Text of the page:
Straight Line Cup vs Peripheral Wheel Edgers

We speak to many customers looking to purchase their first glass edger or might be in the market to upgrade their glass edger. It’s our job to help customer’s determine what machine will work best for their desired edge fabrication.

There are two types of straight line edgers on the market: one being a cup wheel edger and the other being a peripheral wheel edger.

Cup Wheel Edgers

Cup Wheel Edgers such as the SM4C & SM5C uses cup wheels to grind and polish glass. As the glass goes through the machine it hits the top of the wheel as it goes through the machine.

When the glass goes through the edger it will grind and polish by the face of the wheel and produce a flat grind. 

Cup wheel edgers use separate cup wheels to produce the flat with seamed edges on the glass, and are not designed to produce a pencil type profile. Some larger machines using minimum of 9 wheels can be used for mitering the edge as well as flat polishing. Depending on the thickness of glass used and quality of edge produced they can range from 4 wheels to 14 wheels set up on grinding spindles . These machines are commonly referred to as spindle machines when referencing how many wheel positions are used. The smaller machines with 4 and 5 wheel are typically used in smaller glass shops that do not have the space, electrical  power, budget or production to support a large machine, but still want to be able to produce a quality flat with seamed edge for their customers.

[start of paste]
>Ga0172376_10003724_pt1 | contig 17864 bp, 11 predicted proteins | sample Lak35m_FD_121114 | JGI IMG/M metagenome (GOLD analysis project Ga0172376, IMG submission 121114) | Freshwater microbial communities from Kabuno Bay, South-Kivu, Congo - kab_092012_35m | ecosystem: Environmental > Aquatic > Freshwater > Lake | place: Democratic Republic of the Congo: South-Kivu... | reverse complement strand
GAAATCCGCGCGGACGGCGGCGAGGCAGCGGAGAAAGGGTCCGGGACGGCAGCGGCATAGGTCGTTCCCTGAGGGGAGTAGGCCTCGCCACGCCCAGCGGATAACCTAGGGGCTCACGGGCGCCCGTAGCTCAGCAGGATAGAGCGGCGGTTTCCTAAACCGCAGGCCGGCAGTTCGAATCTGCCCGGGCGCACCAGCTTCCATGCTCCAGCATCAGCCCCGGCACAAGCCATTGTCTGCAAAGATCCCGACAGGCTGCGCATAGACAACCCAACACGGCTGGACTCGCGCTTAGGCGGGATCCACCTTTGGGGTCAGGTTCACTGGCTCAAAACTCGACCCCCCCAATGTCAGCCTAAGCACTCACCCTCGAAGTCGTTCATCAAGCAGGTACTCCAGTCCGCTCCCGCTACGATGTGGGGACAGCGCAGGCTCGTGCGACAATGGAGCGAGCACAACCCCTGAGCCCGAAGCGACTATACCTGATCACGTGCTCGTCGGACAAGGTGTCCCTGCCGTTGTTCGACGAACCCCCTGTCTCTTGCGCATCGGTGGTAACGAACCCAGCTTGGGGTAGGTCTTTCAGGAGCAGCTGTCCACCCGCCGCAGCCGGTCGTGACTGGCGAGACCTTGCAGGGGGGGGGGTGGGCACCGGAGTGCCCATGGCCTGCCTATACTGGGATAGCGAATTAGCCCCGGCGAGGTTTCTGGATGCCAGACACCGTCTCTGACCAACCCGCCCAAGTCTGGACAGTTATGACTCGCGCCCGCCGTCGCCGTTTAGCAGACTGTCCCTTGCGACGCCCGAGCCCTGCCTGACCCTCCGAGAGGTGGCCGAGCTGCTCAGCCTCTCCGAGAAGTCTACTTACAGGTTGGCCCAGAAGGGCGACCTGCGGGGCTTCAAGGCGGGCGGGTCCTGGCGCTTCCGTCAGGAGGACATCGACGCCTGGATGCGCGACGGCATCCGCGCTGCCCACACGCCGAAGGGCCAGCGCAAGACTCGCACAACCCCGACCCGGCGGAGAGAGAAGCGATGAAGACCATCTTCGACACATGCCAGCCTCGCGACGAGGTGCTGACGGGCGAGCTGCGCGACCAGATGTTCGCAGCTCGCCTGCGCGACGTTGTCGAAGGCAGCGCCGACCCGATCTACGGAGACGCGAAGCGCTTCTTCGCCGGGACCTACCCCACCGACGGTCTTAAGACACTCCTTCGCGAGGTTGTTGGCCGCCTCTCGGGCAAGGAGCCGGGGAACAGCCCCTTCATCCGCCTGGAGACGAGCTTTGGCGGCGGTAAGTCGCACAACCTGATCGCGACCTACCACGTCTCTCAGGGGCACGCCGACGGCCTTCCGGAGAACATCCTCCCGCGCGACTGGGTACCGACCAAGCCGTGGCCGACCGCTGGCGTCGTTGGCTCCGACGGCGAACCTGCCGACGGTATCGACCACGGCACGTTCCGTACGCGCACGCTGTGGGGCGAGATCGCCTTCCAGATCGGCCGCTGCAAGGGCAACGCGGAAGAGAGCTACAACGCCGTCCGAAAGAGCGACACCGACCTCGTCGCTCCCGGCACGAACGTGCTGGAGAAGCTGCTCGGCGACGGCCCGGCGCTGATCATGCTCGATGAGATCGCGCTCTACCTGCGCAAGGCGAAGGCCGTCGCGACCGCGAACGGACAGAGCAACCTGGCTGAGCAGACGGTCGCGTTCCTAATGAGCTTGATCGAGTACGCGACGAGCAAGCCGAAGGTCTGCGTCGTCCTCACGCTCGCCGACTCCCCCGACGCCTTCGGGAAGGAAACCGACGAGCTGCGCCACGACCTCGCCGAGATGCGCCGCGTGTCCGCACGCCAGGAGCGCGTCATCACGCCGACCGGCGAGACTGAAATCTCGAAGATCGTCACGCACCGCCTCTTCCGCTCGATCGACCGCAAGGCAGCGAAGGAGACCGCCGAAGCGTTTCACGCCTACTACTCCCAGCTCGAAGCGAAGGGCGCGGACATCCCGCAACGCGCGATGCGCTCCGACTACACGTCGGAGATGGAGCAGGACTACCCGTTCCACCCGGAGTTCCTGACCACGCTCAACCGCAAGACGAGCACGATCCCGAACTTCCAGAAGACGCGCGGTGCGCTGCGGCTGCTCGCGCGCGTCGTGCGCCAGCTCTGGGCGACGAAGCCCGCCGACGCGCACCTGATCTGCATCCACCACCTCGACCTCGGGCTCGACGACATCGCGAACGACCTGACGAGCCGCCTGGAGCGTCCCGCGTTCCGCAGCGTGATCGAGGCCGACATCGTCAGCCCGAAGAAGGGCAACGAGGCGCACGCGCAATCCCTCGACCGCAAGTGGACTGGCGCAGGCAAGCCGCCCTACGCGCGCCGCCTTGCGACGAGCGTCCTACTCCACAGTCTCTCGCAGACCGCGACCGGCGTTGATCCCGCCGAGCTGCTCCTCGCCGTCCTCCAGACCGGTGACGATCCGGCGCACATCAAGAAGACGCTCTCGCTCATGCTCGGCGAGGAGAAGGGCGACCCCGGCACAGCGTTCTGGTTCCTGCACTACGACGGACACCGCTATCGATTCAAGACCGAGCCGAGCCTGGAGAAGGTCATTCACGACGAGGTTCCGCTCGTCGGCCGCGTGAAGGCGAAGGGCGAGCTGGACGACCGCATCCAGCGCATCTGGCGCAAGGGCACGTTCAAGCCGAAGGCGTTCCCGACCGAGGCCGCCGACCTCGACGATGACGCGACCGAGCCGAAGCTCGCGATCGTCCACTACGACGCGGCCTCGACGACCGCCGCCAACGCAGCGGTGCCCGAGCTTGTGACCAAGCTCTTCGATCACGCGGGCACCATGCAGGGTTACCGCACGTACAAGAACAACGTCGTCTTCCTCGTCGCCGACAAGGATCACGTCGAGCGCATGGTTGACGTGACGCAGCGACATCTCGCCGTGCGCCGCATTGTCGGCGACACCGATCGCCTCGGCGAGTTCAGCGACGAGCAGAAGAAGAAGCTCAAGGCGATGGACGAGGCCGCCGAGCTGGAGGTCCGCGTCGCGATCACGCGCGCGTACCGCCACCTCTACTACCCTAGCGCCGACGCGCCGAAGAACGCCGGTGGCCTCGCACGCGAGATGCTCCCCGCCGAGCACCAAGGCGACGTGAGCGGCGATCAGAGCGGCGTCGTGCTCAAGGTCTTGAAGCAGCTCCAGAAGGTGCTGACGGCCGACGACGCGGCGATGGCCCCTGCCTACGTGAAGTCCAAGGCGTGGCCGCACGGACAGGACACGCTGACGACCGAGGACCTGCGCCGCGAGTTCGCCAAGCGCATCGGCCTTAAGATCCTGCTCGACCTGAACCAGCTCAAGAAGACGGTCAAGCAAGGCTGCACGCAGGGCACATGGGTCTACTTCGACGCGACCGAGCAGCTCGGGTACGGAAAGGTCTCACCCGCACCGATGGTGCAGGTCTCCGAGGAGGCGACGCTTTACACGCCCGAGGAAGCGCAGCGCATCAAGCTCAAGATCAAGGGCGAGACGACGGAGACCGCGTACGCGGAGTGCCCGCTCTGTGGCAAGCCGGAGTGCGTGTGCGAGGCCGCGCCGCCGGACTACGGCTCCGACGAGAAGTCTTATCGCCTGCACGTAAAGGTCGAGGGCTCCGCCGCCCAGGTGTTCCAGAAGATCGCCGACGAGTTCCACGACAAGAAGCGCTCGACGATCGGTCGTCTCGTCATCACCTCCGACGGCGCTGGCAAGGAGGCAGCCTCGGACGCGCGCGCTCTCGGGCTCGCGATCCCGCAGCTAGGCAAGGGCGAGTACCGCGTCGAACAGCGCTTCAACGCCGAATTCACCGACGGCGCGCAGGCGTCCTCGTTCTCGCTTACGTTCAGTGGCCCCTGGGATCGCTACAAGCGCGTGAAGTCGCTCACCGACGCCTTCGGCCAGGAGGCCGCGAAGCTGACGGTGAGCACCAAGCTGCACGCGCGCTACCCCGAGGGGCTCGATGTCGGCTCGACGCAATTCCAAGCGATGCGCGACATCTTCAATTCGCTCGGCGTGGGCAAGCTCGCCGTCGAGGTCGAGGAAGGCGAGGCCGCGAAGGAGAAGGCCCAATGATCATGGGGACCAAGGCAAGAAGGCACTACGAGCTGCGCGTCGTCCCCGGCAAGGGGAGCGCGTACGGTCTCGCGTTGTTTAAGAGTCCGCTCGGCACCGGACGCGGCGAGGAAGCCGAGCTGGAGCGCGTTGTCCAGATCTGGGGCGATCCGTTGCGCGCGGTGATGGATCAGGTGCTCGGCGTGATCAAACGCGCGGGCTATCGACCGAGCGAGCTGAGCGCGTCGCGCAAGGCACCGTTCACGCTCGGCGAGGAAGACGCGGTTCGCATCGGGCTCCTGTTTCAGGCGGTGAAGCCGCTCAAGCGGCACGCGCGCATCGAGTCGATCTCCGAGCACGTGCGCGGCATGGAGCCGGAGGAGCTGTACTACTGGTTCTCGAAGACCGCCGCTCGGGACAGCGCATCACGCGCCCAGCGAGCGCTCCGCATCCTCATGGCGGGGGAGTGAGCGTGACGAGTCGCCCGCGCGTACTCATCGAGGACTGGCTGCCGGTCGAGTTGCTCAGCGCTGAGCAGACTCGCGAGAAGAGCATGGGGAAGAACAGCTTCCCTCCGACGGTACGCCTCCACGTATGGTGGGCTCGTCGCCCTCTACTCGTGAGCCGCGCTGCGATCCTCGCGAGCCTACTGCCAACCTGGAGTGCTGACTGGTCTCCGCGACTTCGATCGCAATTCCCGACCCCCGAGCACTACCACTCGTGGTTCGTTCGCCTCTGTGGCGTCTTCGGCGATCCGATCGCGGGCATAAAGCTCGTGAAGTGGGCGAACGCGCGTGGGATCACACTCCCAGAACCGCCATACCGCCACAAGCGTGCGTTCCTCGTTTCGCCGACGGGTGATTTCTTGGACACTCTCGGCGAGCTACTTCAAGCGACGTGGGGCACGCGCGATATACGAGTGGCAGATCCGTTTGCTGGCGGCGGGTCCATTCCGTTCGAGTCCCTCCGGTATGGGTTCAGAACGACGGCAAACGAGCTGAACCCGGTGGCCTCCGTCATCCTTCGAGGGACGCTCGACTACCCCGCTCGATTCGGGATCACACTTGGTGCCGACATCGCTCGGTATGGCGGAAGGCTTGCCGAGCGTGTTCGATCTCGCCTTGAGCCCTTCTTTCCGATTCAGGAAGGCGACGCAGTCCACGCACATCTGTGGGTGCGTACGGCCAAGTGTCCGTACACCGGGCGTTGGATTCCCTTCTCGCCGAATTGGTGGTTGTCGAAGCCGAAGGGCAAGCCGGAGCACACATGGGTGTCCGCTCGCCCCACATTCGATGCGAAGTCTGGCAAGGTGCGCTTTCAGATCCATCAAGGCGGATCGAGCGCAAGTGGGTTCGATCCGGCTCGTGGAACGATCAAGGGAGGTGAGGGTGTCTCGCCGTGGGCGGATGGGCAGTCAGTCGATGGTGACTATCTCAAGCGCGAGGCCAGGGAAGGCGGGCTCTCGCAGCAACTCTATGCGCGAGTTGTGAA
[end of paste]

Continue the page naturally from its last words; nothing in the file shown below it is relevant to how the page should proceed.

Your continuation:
On 4 and 5 spindle machines, only one cup diamond wheel is used to grind the flat bottom of the glass. On larger machines 2, 3 and even 4 cup diamond wheels are used to produce the flat bottom of the glass, each one having progressive smaller grit sizes in the wheels, starting from course to fine. The design allows for more material to be removed from the bottom of the glass, which is needed when grinding thicker glass that tends to have more of an uneven edge. These larger machines can be set to remove more than 1/8″ from the bottom of the glass in one pass. In comparison, 4 and 5 spindle machines, having only one grinding wheel, are limited to around 1/32″ – 1/16″ of stock removal from the bottom of the glass with a single pass as they typically use a medium grit wheel.
The front and rear seamed edges are produced using separate wheels set at 45 degrees to the bottom of the glass. On 4 and 5 spindle machines, these arris wheels as they are typically referred to, can be made from a very fine diamond set into a resin compound to form the cup wheel which will give a satin finish on the seam. As an alternative, man-made stone type wheels are also used to produce the front and rear seam. These stone wheels tend to give a slightly brighter appearance to the seam, but the trade off is they wear faster. You are limited to the size of the seam using either of these types of wheels, but they will satisfy most needs on glass up to 1/2″ in thickness. On larger machines, 2 and in some cases 3 wheels are used to produce each of the front and rear seams. On a 2-wheel seam set up, a metal bond diamond wheel is used to grind the seam and a polishing wheel is used to bring it to a  bright polish. On a 3-wheel seam, a felt wheel using cerium oxide is used for extra bright seams.